Generally speaking, medical schools are happy to receive feedback on the curriculum and, once this issue is addressed, can recognize the lack of LGBTQIA+SB content within the curriculum. There are often significant barriers to enactment.

Naturally, the breadth of topics is a challenge for the department, especially given the lack of training of staff themselves in LGBTQIA+SB health. Responses to student feedback mention a lack of space within the curriculum, the time and effort it takes to update the curriculum, or simply a lack of clear solutions to what LGBTQIA+SB curriculum best practices look like often be

However, these challenges facing faculty should not come at the expense of trying to implement an LGBTQIA+SB curriculum, but rather remind us what inclusiveness looks like in medical education. Importantly, this includes tackling the historical and ongoing role of medicine in perpetuating structural violence against LGBTQIA+ SB people, and more about the normative biases in which medical pedagogy currently operates. Includes extensive interrogation.

Where do you go from here?

AMSA queers work in this field through two main mechanisms: wavelength and AMSA. LGBTQIA+SB Health and Gender Equality in Medical Curriculum Guides.

Wavelength is a free, open-access educational resource on LGBTQIA+SB health for medical students and health professionals, designed to help fill current gaps in the medical curriculum.

Wavelength was founded by a group of medical students, with expert input from community representatives and LGBTQIA+SB health leaders, and is now managed by AMSA Queer. Wavelength modules serve as accessible, interactive learning tools that offer lectures, clinical scenarios, and quizzes on LGBTQIA+SB health.

In addition to developing learning resources, AMSA Queer also advocates for national medical curriculum reform to ensure that all medical students receive structured education on LGBTQIA+SB health. AMSA, in collaboration with AMSA’s Queer and Gender Equity Groups, is developing a guide to LGBTQIA+SB health and gender equity in health care curricula to answer the question of what a best practice curriculum looks like. and This document is an up-to-date, evidence-based, community-consulted document for medical faculty, medical student associations, and individual student advocates to use as a starting point for integrating LGBTQIA+SB education into their curricula. It works as a tool.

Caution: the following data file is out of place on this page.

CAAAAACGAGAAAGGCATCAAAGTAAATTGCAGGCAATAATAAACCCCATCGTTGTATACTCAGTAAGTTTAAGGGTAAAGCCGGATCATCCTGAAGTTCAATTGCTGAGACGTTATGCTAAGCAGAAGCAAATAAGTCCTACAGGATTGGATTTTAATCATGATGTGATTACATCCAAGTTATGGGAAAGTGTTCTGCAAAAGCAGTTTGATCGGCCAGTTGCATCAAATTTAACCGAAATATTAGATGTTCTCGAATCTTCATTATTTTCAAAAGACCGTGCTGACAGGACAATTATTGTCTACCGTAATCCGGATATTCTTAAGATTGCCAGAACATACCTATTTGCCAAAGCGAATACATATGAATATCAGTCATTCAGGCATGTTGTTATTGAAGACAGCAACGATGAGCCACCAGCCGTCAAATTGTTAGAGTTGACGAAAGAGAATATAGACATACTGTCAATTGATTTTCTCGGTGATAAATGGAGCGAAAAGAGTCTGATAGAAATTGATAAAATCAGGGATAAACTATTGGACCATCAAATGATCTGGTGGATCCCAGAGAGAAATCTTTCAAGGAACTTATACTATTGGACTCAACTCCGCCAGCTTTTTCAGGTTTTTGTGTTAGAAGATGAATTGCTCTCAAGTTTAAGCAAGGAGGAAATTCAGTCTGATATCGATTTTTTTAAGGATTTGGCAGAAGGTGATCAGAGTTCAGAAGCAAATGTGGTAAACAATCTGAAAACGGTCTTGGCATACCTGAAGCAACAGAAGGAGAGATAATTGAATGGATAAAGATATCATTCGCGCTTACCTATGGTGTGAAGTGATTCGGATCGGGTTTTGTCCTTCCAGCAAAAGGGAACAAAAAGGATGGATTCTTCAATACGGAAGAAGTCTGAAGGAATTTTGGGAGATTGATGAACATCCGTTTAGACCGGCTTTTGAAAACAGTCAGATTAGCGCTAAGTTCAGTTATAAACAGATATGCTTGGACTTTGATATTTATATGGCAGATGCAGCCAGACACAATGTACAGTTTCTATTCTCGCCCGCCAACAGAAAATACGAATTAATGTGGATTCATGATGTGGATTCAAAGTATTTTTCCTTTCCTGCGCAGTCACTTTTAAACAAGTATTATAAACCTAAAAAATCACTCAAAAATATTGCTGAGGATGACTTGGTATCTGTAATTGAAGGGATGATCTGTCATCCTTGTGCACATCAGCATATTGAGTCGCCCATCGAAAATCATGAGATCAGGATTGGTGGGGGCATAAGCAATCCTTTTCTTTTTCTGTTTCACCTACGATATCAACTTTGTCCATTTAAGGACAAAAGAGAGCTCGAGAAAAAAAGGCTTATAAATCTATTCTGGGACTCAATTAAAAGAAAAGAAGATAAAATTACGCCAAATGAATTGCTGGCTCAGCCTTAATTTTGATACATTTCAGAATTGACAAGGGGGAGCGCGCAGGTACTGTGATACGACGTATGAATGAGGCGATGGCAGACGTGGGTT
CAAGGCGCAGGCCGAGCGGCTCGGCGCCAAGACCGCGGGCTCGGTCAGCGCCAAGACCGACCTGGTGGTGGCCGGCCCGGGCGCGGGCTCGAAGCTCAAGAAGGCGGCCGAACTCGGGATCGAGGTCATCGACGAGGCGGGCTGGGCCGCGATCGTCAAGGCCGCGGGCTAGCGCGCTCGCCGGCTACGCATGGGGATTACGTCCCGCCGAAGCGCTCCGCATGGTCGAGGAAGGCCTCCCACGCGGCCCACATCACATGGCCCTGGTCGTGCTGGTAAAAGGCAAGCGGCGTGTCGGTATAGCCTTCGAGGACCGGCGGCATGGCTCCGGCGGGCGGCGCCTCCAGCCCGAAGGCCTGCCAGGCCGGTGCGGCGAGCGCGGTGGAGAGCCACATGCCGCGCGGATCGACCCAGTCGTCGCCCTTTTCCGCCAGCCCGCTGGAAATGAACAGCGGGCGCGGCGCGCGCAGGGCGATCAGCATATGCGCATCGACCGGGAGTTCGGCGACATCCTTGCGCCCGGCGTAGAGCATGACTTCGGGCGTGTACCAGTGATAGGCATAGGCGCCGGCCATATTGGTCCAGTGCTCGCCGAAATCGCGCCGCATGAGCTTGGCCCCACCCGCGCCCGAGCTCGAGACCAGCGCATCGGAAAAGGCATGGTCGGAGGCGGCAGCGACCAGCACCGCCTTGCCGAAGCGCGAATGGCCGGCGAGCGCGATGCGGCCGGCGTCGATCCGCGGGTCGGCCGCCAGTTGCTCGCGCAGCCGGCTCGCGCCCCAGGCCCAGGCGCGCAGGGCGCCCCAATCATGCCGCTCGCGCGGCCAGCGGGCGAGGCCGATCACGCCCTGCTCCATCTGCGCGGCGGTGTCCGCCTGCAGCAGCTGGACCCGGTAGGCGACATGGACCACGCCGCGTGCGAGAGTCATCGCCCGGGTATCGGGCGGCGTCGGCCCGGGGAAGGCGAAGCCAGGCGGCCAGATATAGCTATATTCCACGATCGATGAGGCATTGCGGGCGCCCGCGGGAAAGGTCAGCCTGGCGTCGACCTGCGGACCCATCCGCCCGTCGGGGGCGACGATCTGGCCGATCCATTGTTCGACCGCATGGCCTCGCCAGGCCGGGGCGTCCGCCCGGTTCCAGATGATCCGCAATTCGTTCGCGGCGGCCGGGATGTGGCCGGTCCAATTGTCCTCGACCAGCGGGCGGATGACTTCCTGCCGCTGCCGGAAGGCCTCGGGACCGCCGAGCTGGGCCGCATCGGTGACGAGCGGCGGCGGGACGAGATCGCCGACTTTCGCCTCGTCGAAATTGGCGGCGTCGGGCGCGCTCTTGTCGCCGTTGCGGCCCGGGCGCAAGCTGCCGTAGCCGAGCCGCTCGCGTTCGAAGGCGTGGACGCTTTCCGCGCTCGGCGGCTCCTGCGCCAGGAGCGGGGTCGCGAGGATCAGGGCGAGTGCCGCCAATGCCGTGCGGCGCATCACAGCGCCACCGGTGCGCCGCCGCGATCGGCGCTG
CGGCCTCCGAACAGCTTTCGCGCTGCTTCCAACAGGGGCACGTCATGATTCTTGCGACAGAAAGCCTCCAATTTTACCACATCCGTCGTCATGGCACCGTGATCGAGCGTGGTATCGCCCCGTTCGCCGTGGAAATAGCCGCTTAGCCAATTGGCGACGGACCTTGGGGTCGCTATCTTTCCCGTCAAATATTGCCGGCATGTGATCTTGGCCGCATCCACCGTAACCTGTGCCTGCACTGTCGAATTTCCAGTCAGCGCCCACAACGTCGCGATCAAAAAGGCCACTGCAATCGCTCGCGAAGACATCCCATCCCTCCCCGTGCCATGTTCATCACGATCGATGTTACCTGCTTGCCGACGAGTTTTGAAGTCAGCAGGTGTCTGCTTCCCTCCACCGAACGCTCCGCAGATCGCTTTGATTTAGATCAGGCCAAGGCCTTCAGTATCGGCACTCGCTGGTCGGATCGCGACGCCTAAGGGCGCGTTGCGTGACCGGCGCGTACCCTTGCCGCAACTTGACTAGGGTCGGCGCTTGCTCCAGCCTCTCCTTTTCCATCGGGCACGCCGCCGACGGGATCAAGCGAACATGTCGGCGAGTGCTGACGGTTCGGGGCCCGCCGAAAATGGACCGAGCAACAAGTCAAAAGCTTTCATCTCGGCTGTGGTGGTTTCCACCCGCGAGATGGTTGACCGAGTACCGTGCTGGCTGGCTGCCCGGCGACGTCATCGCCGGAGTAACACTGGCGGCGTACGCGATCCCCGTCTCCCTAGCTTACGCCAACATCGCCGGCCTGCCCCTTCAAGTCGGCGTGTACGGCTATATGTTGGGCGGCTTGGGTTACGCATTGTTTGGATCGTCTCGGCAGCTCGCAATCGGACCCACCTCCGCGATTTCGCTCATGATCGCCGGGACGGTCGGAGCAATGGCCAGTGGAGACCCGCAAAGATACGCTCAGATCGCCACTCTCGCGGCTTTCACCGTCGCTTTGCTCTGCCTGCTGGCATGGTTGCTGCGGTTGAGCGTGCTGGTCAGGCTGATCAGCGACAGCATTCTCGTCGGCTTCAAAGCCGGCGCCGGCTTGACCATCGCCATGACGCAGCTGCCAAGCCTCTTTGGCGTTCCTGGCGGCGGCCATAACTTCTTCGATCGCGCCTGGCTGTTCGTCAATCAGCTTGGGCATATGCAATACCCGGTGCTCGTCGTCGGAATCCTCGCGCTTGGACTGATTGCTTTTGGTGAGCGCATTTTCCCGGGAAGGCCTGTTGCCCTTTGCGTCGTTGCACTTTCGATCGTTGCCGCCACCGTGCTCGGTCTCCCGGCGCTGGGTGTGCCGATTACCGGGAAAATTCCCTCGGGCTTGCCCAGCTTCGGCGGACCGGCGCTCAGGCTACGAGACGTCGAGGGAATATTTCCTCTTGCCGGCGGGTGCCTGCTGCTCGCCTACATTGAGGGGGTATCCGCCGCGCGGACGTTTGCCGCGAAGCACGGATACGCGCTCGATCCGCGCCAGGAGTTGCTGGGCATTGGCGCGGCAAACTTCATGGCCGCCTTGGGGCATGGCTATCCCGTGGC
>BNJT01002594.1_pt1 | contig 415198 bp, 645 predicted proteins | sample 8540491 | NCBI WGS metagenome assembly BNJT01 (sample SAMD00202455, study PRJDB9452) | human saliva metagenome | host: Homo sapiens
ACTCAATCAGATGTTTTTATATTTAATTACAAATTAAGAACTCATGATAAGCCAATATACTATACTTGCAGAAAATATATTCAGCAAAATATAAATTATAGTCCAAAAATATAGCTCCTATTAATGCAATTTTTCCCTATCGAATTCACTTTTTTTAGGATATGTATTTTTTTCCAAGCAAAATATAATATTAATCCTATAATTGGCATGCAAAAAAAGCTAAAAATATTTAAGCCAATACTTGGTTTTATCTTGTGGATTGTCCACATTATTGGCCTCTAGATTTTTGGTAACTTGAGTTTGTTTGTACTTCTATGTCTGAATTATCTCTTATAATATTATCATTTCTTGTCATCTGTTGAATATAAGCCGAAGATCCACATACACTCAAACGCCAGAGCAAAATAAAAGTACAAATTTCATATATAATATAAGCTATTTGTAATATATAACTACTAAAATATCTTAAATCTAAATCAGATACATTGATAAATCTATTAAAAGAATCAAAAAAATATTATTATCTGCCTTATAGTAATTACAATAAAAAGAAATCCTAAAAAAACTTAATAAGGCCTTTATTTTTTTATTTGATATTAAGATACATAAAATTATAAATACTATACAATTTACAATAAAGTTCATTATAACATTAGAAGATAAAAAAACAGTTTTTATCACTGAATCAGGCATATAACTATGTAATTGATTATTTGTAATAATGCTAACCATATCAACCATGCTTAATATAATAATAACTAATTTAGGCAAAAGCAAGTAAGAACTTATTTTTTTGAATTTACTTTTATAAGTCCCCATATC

The recommendations in this guide are centered around incorporating LGBTQIA+ SB health into the medical curriculum through an integrated skills-based framework that is distinctly interdisciplinary, community-driven, and multidisciplinary in nature. .

Key recommendations considered within the guide include:

  • Development of LGBTQIA+SB health-focused alumni outcomes.
  • Integrate a long-term, iterative LGBTQIA+SB syllabus into existing medical curricula. This includes learning objectives specific to language, knowledge, and clinical and professional skills relevant to working with LGBTQIA+SB people.
  • Adopting an intersectional approach to all LGBTQIA+SB education.
  • Use of interdisciplinary and diverse teaching methods, including formal and informal assessment.
  • Community-driven education that prioritizes lived experience and curriculum code design.
  • Training and upskilling of all faculty on LGBTQIA+SB health and terminology.
  • Considerations to protect the safety and well-being of LGBTQIA+SB students.When
  • Implementation of an accessible and anonymous student feedback mechanism.

It is important to note that a broad restructuring of the curriculum should also be accompanied by simple changes that can be implemented as quickly as possible. Examples of such changes include removing directly offensive content, adopting inclusive language, adding clinical settings for different patients, and responding to student feedback and concerns.

It’s time for medical schools across the country to look to the future of LGBTQIA+SB medical curricula. LGBTQIA+SB people have the right to access health care providers who have the knowledge and skills to provide comprehensive, patient-centered care. Medical education is uniquely positioned to provide this knowledge and skills to the next generation of healthcare professionals, thereby transforming the healthcare experience for her LGBTQIA+ SB people across the country.

what are we waiting for?

* LGBTQIA+SB stands for lesbian, gay, bisexual, transgender, queer, intersex, asexual, sister girl, brother boy and “+” stands for all individuals with diverse gender identities and sexualities Indicates the expansive, non-exhaustive nature of the acronym. and sexual characteristics.

Flynn Halliwell is AMSA Queer 2022 Chair and a Doctor of Medicine (MD) student at the University of Melbourne.

AMSA represents Australia’s 17,000 medical students. AMSA Queer is the representative body of queer medical students working to improve the health of all LGBTQIA+ SB individuals through education and advocacy.

Statements and opinions expressed in this article reflect the views of the author and do not necessarily represent official AMA policy. MJAMore Also Insight+ unless otherwise stated.